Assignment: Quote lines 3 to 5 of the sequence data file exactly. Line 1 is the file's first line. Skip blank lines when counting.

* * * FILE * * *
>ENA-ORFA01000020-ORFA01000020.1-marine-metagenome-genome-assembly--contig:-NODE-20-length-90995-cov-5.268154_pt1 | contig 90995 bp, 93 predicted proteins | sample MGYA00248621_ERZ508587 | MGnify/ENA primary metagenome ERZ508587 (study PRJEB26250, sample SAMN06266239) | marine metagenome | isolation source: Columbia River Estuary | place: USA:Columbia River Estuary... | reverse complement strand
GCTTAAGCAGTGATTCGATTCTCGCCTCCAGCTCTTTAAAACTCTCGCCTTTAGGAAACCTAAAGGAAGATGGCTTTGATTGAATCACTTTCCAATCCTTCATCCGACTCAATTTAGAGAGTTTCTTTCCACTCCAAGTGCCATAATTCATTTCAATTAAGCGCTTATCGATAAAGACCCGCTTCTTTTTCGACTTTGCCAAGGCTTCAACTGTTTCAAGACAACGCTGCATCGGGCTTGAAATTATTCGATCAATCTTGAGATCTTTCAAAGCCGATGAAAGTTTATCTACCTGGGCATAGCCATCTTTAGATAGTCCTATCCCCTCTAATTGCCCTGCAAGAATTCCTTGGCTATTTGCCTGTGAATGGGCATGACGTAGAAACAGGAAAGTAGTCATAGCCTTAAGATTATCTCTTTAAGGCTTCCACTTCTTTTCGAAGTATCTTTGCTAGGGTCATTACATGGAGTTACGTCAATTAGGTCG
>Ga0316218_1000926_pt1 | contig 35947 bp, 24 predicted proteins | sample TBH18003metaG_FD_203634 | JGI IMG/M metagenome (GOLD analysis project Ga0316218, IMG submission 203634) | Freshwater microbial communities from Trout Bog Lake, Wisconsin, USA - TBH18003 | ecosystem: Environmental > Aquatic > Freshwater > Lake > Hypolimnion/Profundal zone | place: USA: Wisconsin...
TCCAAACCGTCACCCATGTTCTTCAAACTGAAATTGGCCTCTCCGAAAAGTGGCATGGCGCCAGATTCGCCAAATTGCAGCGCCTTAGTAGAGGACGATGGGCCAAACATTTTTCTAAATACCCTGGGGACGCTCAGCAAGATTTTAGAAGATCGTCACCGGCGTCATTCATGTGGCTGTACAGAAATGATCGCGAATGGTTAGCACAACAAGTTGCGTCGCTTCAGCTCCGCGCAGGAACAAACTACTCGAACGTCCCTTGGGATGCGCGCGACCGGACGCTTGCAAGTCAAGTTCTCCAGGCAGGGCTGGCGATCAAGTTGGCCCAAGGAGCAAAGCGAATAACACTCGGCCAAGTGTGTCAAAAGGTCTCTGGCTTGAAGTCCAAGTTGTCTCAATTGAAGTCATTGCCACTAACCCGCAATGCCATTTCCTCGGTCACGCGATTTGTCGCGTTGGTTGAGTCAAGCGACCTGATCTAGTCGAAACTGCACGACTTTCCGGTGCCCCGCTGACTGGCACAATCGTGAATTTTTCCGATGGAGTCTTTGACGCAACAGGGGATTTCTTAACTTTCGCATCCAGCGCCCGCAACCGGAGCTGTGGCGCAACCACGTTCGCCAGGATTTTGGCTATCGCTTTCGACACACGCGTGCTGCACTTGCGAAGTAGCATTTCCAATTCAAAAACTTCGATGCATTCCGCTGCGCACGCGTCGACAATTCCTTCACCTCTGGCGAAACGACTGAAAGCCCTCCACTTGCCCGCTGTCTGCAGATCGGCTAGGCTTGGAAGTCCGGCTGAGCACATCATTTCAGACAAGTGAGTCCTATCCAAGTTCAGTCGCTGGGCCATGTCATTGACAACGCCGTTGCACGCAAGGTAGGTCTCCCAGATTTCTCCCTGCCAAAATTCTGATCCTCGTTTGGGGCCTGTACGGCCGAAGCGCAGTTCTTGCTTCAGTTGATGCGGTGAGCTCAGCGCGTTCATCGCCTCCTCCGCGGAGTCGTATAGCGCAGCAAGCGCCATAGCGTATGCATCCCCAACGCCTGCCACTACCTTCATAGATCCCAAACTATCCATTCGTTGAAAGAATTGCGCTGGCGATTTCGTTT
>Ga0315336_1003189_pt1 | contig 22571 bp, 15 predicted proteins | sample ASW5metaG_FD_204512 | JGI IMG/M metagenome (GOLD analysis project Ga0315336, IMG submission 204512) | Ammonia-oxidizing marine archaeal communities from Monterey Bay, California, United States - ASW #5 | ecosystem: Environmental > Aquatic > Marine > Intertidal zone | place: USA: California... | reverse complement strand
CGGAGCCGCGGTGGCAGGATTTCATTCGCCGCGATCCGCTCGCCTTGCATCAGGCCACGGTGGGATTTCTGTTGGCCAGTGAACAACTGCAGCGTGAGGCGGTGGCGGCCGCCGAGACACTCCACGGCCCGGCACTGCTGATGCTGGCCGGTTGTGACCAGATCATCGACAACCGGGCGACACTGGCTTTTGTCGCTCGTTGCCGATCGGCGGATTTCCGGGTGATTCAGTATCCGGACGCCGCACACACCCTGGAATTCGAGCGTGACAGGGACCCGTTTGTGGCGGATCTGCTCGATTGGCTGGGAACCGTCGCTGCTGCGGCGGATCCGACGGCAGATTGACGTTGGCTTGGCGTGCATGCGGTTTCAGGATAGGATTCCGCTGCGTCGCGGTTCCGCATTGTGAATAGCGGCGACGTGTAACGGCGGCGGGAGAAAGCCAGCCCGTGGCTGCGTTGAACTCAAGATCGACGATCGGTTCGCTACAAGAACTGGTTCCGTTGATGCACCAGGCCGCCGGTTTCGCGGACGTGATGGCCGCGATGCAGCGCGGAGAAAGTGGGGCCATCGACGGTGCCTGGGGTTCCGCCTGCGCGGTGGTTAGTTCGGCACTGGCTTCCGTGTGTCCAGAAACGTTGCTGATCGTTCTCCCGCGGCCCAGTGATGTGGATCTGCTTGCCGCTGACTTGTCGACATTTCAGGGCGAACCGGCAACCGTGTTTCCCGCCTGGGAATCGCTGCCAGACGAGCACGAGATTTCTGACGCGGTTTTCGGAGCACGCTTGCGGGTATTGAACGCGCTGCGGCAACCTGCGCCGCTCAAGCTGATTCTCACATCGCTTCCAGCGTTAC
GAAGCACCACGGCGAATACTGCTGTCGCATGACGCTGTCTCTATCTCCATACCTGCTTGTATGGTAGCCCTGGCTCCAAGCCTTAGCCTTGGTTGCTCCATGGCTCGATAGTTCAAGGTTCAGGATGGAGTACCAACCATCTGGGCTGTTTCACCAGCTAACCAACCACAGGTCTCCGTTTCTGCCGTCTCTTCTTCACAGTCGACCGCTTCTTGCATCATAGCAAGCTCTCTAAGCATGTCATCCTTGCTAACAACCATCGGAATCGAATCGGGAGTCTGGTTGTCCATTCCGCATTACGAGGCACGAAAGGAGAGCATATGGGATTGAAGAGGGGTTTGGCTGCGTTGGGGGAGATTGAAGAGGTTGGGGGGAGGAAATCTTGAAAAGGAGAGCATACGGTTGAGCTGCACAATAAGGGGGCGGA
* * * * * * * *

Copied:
>Ga0316218_1000926_pt1 | contig 35947 bp, 24 predicted proteins | sample TBH18003metaG_FD_203634 | JGI IMG/M metagenome (GOLD analysis project Ga0316218, IMG submission 203634) | Freshwater microbial communities from Trout Bog Lake, Wisconsin, USA - TBH18003 | ecosystem: Environmental > Aquatic > Freshwater > Lake > Hypolimnion/Profundal zone | place: USA: Wisconsin...
TCCAAACCGTCACCCATGTTCTTCAAACTGAAATTGGCCTCTCCGAAAAGTGGCATGGCGCCAGATTCGCCAAATTGCAGCGCCTTAGTAGAGGACGATGGGCCAAACATTTTTCTAAATACCCTGGGGACGCTCAGCAAGATTTTAGAAGATCGTCACCGGCGTCATTCATGTGGCTGTACAGAAATGATCGCGAATGGTTAGCACAACAAGTTGCGTCGCTTCAGCTCCGCGCAGGAACAAACTACTCGAACGTCCCTTGGGATGCGCGCGACCGGACGCTTGCAAGTCAAGTTCTCCAGGCAGGGCTGGCGATCAAGTTGGCCCAAGGAGCAAAGCGAATAACACTCGGCCAAGTGTGTCAAAAGGTCTCTGGCTTGAAGTCCAAGTTGTCTCAATTGAAGTCATTGCCACTAACCCGCAATGCCATTTCCTCGGTCACGCGATTTGTCGCGTTGGTTGAGTCAAGCGACCTGATCTAGTCGAAACTGCACGACTTTCCGGTGCCCCGCTGACTGGCACAATCGTGAATTTTTCCGATGGAGTCTTTGACGCAACAGGGGATTTCTTAACTTTCGCATCCAGCGCCCGCAACCGGAGCTGTGGCGCAACCACGTTCGCCAGGATTTTGGCTATCGCTTTCGACACACGCGTGCTGCACTTGCGAAGTAGCATTTCCAATTCAAAAACTTCGATGCATTCCGCTGCGCACGCGTCGACAATTCCTTCACCTCTGGCGAAACGACTGAAAGCCCTCCACTTGCCCGCTGTCTGCAGATCGGCTAGGCTTGGAAGTCCGGCTGAGCACATCATTTCAGACAAGTGAGTCCTATCCAAGTTCAGTCGCTGGGCCATGTCATTGACAACGCCGTTGCACGCAAGGTAGGTCTCCCAGATTTCTCCCTGCCAAAATTCTGATCCTCGTTTGGGGCCTGTACGGCCGAAGCGCAGTTCTTGCTTCAGTTGATGCGGTGAGCTCAGCGCGTTCATCGCCTCCTCCGCGGAGTCGTATAGCGCAGCAAGCGCCATAGCGTATGCATCCCCAACGCCTGCCACTACCTTCATAGATCCCAAACTATCCATTCGTTGAAAGAATTGCGCTGGCGATTTCGTTT
>Ga0315336_1003189_pt1 | contig 22571 bp, 15 predicted proteins | sample ASW5metaG_FD_204512 | JGI IMG/M metagenome (GOLD analysis project Ga0315336, IMG submission 204512) | Ammonia-oxidizing marine archaeal communities from Monterey Bay, California, United States - ASW #5 | ecosystem: Environmental > Aquatic > Marine > Intertidal zone | place: USA: California... | reverse complement strand